Good Souls Better Angels

Lucinda Williams

Highway 20 / Thirty Tigers, 2020

REVIEW BY: Jason Warburg

ORIGINALLY PUBLISHED: 07/16/2020

Lucinda Williams first appeared on my musical radar in the early ’90s thanks to Mary Chapin Carpenter’s cover of her song “Passionate Kisses,” a powerful brew of jangly melody, steely resolve and writerly craft that felt a little like Joni Mitchell fronting the Byrds. Soon after that, Williams’ superb 1998 album Car Wheels On A Gravel Road firmly established her, in my mind and many others, as a top-tier songwriting talent whose piercing lyrics were amplified by the naked vulnerability of her voice.

Time has only accentuated the rough edges of Williams’ instrument, and her naturalistic approach to performance only amplifies the authenticity and impact of her painstakingly constructed songs. The tremendous series of albums she’s issued since Car Wheels has by now raised her to icon status within the musical community.  

On Good Souls Better Angels Williams takes a deep dive into the darkest corners of the American soul, using her elemental approach to examine the eternal struggle between good and evil that takes place equally in the streets and inside every person. Once regarded as an heir to the Patsy Cline school of strong-woman country-folk songwriters, over the years Williams has proven herself a musical chameleon, adapting her music to her mood and the times. While today she’s generally considered an Americana artist, Good Souls mostly takes the form of apocalyptic blues-rock, with deep shadows bleeding into pitch blackness as overdriven guitars roar and howl, only to fall back again, waiting.

One of two covers here, opener “You Can’t Rule Me” sets the tone with a bruising declaration of independence that turns the Memphis Minnie original inside out and shakes it like an earthquake. Then “Bad News Blues” ambles out of the shadows full of greasy swagger, like a Memphis barfly deep in the night, laying down a merciless screed against the “Liars and lunatics / Fools and thieves / And clowns and hypocrites” among us.my_heart_sings_the_harmony_web_ad_alt_250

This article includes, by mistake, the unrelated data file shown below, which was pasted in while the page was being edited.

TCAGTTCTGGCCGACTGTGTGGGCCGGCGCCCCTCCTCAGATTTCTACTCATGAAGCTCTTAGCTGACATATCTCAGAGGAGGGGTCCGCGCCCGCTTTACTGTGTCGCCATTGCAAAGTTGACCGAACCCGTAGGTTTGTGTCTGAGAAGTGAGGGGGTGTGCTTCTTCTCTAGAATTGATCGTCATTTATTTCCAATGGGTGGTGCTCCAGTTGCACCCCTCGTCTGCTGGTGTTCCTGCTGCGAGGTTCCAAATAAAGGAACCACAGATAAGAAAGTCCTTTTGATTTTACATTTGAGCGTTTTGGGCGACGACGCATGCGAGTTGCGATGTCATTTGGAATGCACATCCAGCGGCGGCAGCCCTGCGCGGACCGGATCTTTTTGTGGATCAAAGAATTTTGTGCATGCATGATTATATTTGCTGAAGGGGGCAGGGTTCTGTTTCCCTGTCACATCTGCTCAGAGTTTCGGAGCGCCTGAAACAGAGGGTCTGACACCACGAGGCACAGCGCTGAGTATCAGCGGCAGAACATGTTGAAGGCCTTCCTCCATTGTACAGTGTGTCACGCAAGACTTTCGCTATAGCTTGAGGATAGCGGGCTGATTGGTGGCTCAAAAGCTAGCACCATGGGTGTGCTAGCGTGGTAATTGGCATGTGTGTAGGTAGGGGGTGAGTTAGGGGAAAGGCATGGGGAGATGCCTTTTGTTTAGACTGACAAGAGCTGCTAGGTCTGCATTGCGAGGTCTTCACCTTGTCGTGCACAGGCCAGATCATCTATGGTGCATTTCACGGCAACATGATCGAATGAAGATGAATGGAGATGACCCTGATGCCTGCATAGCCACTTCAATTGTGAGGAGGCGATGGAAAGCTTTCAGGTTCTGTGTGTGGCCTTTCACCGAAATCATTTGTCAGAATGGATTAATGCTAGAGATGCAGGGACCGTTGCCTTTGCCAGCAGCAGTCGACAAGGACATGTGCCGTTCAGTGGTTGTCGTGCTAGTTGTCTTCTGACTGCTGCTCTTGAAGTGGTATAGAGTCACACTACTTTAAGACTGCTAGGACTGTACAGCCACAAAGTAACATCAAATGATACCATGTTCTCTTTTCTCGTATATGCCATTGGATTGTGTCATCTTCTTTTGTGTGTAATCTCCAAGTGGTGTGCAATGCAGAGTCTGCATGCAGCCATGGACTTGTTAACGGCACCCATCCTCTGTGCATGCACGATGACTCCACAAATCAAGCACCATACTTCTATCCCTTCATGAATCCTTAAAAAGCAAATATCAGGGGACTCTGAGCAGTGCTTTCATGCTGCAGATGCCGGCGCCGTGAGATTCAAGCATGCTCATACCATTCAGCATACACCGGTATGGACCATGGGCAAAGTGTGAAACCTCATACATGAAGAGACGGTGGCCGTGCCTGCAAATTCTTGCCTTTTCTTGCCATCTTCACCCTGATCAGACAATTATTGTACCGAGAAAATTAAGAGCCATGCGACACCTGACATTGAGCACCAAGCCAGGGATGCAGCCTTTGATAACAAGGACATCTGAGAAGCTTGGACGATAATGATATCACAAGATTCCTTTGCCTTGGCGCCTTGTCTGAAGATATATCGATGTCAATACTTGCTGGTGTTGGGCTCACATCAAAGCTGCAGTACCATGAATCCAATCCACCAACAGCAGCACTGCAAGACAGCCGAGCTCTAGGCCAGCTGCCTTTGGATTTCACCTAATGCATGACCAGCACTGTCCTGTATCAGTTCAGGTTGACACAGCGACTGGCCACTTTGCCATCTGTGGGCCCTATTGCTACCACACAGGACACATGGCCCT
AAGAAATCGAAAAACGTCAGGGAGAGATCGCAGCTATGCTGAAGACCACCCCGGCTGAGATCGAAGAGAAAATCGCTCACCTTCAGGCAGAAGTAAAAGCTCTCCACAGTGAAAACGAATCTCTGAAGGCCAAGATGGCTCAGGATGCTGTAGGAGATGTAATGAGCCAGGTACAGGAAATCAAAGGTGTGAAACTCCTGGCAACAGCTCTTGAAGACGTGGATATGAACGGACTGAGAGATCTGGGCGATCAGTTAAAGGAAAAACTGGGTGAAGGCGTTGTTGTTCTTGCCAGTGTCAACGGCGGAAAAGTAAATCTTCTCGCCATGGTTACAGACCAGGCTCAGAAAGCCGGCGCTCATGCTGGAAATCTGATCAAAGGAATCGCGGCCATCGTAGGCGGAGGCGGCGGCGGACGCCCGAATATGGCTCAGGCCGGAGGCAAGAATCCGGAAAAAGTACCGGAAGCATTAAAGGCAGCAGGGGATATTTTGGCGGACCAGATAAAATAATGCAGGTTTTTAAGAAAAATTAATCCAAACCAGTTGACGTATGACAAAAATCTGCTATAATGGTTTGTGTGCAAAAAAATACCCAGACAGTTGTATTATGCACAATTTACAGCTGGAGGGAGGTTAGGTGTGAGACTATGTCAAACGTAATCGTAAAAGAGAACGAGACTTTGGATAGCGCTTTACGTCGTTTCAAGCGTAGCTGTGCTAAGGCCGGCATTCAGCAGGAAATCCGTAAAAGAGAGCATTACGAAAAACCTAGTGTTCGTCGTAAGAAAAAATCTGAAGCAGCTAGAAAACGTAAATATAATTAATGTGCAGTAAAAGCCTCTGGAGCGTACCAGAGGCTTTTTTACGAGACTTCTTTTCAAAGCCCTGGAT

If there was any doubt about the target of Williams’s volcanic fury, “Man Without A Soul” settles it. “You are a man without truth,” she snarls against a backdrop of simultaneously shimmery and crunchy electric guitars, “A man of greed, a man of hate / A man of envy and doubt / You’re a man without a soul / All the money in the world / Will never fill that hole.” Perhaps the most startling aspect is that despite the enveloping darkness of the world and this album, Williams remains at heart an optimist. “You hide behind your wall of lies / But it’s coming down / Yeah, it’s coming down,” she intones with ragged yet authoritative confidence.

The subject matter doesn’t get any lighter with “Big Black Train,” a mid-tempo lament decorated with slivery, echoey guitar that finds Williams contemplating her mortality (“I dont want to get on board / That big black train”). On its heels, “Wakin’ Up” goes dark as dark can be, its narrator waking up to the fact that she’s in an emotionally and physically abusive relationship and beginning to plot an escape. On the heavier songs—the primeval “Wakin’ Up”; the dark yet soaring “Pray The Devil Back To Hell”; the bludgeoning “Bone Of Contention”; and a downright apocalyptic cover of Greg Garing’s “Down Past The Bottom”—Williams is more Patti Smith than Patsy Cline, delivering her lines with a fury that’s both visceral and poetic.

Williams’ roots as the granddaughter of preachers on both sides comes to the fore on “Big Rotator” as she attacks the big questions about good, evil, life and death with typical ferocity and fearlessness; similar themes crop up in both “Pray The Devil Back To Hell” and “Down Past The Bottom.”

Gentler moments are interspersed among these more explosive tracks like little oases. Midway through, the steady-on “Shadows & Doubts” features somber lyrics in an airy arrangement, while the similarly gentle and luminous “When The Way Gets Dark” offers the modest reassurance that “It’s gonna be alright / You’re gonna be okay.” And then closer “Good Souls” comes in feeling like a lullaby to self, a calming mid-tempo meditation about accepting your lack of control and locating sources of comfort.

In Sam Stephenson’s illuminating liner notes he describes William’s voice as simultaneously “fragile and confident, delicate and bracing, audacious and subtly unhinged, sexy and haunting.” It, and this album, are indisputably all of these things. Good Souls Better Angels is miles from an easy listen; it’s dire and anguished and only grasps slender filaments of hope during a handful of interludes. But that ongoing struggle between darkness and light, and the ferociously original and articulate voice Williams brings to it, are what make this album a great piece of art.

Rating: A-

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